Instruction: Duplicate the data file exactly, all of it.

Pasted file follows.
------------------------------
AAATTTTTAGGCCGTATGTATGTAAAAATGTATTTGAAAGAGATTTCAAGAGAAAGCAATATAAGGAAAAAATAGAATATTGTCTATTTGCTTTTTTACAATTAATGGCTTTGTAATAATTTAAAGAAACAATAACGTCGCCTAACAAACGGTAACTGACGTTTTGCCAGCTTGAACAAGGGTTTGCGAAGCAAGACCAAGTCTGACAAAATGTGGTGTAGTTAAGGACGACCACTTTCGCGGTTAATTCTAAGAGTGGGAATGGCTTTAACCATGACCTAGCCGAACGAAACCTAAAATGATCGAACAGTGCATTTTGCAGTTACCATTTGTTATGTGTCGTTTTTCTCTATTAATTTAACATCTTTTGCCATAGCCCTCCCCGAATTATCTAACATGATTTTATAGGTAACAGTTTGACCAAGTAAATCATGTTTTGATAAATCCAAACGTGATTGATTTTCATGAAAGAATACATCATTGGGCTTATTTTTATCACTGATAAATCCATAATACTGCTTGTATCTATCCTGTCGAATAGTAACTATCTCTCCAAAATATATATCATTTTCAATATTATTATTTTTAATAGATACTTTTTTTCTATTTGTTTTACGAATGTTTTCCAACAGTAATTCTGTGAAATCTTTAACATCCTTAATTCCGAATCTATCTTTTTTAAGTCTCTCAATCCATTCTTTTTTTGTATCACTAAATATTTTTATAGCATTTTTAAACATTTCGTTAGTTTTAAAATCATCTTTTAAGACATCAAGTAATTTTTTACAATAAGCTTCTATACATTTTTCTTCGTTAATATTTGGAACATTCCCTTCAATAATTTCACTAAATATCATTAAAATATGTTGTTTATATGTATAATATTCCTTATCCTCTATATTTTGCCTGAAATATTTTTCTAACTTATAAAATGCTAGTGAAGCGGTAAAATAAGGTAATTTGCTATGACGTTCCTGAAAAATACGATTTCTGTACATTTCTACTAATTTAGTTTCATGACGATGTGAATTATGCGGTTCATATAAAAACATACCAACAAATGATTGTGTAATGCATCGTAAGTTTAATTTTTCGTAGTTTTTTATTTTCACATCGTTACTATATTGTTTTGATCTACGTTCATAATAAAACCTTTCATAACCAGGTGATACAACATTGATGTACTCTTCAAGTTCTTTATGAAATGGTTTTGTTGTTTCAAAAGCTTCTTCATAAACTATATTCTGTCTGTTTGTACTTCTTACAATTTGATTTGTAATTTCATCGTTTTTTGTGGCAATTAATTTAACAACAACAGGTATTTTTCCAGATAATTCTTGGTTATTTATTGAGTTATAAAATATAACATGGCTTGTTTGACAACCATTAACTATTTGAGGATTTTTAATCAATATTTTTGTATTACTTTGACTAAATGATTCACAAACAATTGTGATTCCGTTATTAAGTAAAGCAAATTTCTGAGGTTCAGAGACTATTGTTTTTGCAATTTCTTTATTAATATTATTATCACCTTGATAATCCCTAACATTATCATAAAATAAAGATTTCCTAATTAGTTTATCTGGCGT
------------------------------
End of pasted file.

AAATTTTTAGGCCGTATGTATGTAAAAATGTATTTGAAAGAGATTTCAAGAGAAAGCAATATAAGGAAAAAATAGAATATTGTCTATTTGCTTTTTTACAATTAATGGCTTTGTAATAATTTAAAGAAACAATAACGTCGCCTAACAAACGGTAACTGACGTTTTGCCAGCTTGAACAAGGGTTTGCGAAGCAAGACCAAGTCTGACAAAATGTGGTGTAGTTAAGGACGACCACTTTCGCGGTTAATTCTAAGAGTGGGAATGGCTTTAACCATGACCTAGCCGAACGAAACCTAAAATGATCGAACAGTGCATTTTGCAGTTACCATTTGTTATGTGTCGTTTTTCTCTATTAATTTAACATCTTTTGCCATAGCCCTCCCCGAATTATCTAACATGATTTTATAGGTAACAGTTTGACCAAGTAAATCATGTTTTGATAAATCCAAACGTGATTGATTTTCATGAAAGAATACATCATTGGGCTTATTTTTATCACTGATAAATCCATAATACTGCTTGTATCTATCCTGTCGAATAGTAACTATCTCTCCAAAATATATATCATTTTCAATATTATTATTTTTAATAGATACTTTTTTTCTATTTGTTTTACGAATGTTTTCCAACAGTAATTCTGTGAAATCTTTAACATCCTTAATTCCGAATCTATCTTTTTTAAGTCTCTCAATCCATTCTTTTTTTGTATCACTAAATATTTTTATAGCATTTTTAAACATTTCGTTAGTTTTAAAATCATCTTTTAAGACATCAAGTAATTTTTTACAATAAGCTTCTATACATTTTTCTTCGTTAATATTTGGAACATTCCCTTCAATAATTTCACTAAATATCATTAAAATATGTTGTTTATATGTATAATATTCCTTATCCTCTATATTTTGCCTGAAATATTTTTCTAACTTATAAAATGCTAGTGAAGCGGTAAAATAAGGTAATTTGCTATGACGTTCCTGAAAAATACGATTTCTGTACATTTCTACTAATTTAGTTTCATGACGATGTGAATTATGCGGTTCATATAAAAACATACCAACAAATGATTGTGTAATGCATCGTAAGTTTAATTTTTCGTAGTTTTTTATTTTCACATCGTTACTATATTGTTTTGATCTACGTTCATAATAAAACCTTTCATAACCAGGTGATACAACATTGATGTACTCTTCAAGTTCTTTATGAAATGGTTTTGTTGTTTCAAAAGCTTCTTCATAAACTATATTCTGTCTGTTTGTACTTCTTACAATTTGATTTGTAATTTCATCGTTTTTTGTGGCAATTAATTTAACAACAACAGGTATTTTTCCAGATAATTCTTGGTTATTTATTGAGTTATAAAATATAACATGGCTTGTTTGACAACCATTAACTATTTGAGGATTTTTAATCAATATTTTTGTATTACTTTGACTAAATGATTCACAAACAATTGTGATTCCGTTATTAAGTAAAGCAAATTTCTGAGGTTCAGAGACTATTGTTTTTGCAATTTCTTTATTAATATTATTATCACCTTGATAATCCCTAACATTATCATAAAATAAAGATTTCCTAATTAGTTTATCTGGCGT